A team of scientists has determined that a major cause of melting corresponds to the bottom of submerging ice shelves.
Researchers drilling to the bottom of Lake Hodgson of Antarctica have found microorganisms that date back 100,000 years. DNA studies will soon determine whether these findings are an unknown species.
A University of Mendoza study has demonstrated the neuroprotective effects of progesterone and their possible application as treatment for Parkinson’s disease. This research was commended by the Society of Biology of the Cuyo.
A team of researchers from the Universidad Nacional del Litoral has isolated bacteria from infant feces and breast milk for use in probiotics. The team’s intention is to grow up these microorganisms to commercial quantities so they can be incorporated into the daily glass of milk in low-income schools.
Industrial designers from the National University of Lanus are working on a low-cost 3D printer prototype that can work with free software, primarily aimed at technical schools.
Argentina’s National Research Council (CONICET) celebrated its 55 year anniversary in its park dedicated to science and technology called “Technopolis.”
Climate change could raise the temperature in the Brazilian Amazon by six degrees and convert 45% of rain forest areas into savannah according to a study presented at the First National Conference on Global Climate Change.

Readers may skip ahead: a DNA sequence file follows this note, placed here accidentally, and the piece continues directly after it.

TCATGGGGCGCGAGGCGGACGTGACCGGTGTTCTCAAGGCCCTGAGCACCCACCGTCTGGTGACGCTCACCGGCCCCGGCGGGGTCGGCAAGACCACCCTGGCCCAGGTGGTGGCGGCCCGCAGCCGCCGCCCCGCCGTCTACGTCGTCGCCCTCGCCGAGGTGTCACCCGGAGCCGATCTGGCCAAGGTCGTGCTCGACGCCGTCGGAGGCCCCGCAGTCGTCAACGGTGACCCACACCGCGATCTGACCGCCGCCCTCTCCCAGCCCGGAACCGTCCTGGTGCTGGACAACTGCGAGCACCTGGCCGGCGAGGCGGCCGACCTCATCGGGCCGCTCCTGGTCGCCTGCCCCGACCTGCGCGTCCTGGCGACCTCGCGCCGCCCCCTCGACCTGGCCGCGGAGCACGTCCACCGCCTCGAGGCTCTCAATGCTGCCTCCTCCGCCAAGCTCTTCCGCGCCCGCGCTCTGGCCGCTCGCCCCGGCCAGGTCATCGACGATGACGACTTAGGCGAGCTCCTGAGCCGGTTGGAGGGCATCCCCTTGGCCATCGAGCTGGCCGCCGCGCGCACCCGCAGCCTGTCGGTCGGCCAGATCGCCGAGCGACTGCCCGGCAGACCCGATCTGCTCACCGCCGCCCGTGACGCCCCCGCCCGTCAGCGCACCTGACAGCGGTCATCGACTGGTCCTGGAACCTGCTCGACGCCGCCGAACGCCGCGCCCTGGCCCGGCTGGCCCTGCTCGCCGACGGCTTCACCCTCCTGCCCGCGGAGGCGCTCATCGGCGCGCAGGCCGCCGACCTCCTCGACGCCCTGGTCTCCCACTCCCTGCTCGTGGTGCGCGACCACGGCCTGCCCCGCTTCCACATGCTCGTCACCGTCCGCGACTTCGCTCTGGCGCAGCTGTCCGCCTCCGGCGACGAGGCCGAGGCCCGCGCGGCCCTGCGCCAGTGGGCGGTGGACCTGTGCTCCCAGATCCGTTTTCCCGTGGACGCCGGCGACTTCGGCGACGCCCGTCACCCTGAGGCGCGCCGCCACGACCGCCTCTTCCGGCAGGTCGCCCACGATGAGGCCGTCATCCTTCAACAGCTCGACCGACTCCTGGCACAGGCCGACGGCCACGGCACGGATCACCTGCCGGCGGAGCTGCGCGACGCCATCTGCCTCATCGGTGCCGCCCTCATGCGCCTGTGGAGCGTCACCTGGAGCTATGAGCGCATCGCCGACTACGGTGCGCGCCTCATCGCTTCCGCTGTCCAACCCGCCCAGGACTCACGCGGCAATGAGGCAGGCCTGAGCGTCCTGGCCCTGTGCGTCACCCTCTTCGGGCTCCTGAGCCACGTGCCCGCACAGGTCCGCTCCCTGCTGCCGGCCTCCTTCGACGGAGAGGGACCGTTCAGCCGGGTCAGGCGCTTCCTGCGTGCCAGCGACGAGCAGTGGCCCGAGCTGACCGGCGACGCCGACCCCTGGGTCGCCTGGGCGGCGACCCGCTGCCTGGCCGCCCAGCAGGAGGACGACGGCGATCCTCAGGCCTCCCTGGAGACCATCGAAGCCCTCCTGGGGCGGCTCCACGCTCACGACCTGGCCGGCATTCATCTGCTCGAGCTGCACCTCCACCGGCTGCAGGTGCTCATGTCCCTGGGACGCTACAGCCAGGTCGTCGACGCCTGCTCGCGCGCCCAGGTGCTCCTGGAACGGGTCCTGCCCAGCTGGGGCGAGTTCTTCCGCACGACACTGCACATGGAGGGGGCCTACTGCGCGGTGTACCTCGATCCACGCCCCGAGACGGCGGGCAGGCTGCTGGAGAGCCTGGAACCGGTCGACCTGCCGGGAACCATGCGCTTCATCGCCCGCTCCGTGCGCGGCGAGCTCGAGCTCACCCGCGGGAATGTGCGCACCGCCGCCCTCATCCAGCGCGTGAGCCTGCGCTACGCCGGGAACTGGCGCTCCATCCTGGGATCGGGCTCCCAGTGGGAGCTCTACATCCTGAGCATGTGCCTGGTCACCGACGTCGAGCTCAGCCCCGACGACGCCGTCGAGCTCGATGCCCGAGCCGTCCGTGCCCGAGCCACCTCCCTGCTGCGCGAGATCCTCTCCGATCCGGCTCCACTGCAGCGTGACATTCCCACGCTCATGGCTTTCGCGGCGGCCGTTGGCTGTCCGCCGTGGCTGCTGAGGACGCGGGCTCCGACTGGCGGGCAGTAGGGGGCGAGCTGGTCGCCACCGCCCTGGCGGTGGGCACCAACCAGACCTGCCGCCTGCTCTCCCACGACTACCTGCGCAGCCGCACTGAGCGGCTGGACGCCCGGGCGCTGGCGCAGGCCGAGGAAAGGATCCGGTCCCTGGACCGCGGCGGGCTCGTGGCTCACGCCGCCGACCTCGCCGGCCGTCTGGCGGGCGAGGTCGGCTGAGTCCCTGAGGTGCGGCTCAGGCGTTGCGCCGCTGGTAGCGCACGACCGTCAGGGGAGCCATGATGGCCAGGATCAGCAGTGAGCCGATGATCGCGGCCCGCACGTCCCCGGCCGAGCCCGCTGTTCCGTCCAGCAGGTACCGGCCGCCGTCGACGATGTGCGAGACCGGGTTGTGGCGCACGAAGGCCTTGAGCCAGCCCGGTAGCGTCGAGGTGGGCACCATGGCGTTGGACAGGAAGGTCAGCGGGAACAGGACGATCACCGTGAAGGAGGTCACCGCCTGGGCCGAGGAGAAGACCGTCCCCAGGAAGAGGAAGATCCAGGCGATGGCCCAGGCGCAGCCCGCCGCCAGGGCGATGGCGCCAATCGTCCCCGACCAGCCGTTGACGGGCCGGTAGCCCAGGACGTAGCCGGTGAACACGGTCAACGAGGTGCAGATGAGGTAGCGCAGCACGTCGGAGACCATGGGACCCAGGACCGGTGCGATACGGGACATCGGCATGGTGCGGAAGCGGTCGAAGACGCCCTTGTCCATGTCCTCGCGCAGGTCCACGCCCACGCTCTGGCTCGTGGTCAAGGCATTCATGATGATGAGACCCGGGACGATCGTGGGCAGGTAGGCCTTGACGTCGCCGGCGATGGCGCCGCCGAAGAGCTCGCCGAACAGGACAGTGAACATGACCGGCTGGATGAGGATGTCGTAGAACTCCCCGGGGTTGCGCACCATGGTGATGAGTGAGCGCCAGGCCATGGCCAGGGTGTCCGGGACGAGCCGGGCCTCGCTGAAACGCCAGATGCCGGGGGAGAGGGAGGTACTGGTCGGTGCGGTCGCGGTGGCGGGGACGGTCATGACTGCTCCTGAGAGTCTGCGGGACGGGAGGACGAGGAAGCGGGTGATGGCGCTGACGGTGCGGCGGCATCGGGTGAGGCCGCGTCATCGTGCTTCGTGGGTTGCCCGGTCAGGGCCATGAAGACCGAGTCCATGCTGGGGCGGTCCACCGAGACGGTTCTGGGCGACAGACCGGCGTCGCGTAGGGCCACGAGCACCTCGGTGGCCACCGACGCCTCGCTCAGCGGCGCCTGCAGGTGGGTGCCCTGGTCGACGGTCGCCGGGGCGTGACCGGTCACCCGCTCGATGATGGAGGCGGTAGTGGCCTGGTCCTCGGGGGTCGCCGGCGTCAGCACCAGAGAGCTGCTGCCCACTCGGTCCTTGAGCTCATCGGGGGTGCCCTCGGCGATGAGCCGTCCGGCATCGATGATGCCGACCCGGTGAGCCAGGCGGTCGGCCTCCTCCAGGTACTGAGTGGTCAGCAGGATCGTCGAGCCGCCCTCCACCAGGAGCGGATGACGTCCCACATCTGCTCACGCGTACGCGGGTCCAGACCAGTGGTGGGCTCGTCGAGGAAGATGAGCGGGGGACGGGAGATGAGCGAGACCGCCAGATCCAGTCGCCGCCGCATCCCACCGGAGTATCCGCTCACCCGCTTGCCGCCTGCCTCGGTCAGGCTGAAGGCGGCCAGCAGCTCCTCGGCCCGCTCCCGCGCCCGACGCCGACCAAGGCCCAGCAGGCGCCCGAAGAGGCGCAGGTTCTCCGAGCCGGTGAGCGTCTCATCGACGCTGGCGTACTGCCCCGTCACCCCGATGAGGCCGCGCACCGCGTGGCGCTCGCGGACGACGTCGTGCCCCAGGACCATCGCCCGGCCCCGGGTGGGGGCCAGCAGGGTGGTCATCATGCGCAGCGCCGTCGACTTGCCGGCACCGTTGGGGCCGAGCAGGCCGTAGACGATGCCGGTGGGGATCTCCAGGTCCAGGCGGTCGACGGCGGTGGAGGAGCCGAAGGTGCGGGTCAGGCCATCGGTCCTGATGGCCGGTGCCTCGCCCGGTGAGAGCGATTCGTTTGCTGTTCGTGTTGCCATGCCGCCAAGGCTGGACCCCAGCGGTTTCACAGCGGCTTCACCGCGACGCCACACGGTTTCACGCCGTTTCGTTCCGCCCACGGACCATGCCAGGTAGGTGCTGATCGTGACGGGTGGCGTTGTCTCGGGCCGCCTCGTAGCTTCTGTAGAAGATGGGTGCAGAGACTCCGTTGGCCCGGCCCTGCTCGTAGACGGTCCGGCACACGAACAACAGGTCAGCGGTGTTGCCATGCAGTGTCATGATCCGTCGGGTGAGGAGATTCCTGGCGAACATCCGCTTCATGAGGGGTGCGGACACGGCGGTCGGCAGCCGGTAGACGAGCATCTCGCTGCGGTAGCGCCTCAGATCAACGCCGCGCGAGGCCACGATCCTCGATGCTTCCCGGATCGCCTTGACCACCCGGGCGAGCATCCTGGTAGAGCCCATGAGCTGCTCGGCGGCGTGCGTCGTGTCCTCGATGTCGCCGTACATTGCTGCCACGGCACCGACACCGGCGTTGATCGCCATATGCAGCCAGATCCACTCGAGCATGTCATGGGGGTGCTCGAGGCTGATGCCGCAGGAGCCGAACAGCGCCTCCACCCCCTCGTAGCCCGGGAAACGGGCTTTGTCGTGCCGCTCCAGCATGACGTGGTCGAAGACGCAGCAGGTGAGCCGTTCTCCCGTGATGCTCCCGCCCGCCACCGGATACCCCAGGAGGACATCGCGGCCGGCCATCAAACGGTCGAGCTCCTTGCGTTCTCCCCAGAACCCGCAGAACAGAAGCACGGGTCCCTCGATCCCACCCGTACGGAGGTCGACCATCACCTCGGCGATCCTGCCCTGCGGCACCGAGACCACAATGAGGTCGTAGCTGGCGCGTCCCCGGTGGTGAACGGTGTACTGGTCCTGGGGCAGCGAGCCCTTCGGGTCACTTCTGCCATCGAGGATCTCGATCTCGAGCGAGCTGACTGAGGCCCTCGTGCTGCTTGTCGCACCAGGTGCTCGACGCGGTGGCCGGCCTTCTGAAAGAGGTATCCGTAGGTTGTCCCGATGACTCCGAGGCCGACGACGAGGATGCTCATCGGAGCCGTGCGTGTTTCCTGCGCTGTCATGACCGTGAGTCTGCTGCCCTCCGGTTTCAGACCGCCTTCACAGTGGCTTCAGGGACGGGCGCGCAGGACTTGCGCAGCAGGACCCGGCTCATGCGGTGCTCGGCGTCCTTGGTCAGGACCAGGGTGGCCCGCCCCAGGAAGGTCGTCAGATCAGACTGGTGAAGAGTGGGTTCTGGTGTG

Brazilian scientists have discovered a way to develop artificial skin from porcine tissues. This technique should reduce the current cost of production of artificial skin.
The European Southern Observatory located in La Silla, Chile confirmed by conducting its first 3D map theories indicating that the bulge of the Milky Way is in the shape of an “X.”
Enzymes from microorganisms are useful for the restoration of works of art. “Bioremediation” is being applied by scientists at the National University of Colombia to return various works of art “to their original appearance.”
Researchers from the International Center for Tropical Agriculture, based in Cali, Colombia, presented at the 22nd International Rangeland Congress their studies on the foraging behavior of Brachiaria and how they could mitigate the effects of climate change. The plant has a mechanism to inhibit nitrification of fertilizer applied to the soil and reduce the presence of nitrous oxide, a greenhouse gas.
The biotech company Oxitec has contacted Paraguayan authorities to propose the use of genetically modified mosquitoes to control Aedes aegypti, the mosquito vector of dengue fever. This disease has caused more than 100 deaths and over 130,000 cases so far this year.
A giant sloth fossil more than 14,000 years old was introduced last week by researchers at Venezuela’s IVIC. They named the specimen Megistonyx oreobios, a herbivore that lived in the Venezuelan Andes during the Pleistocene.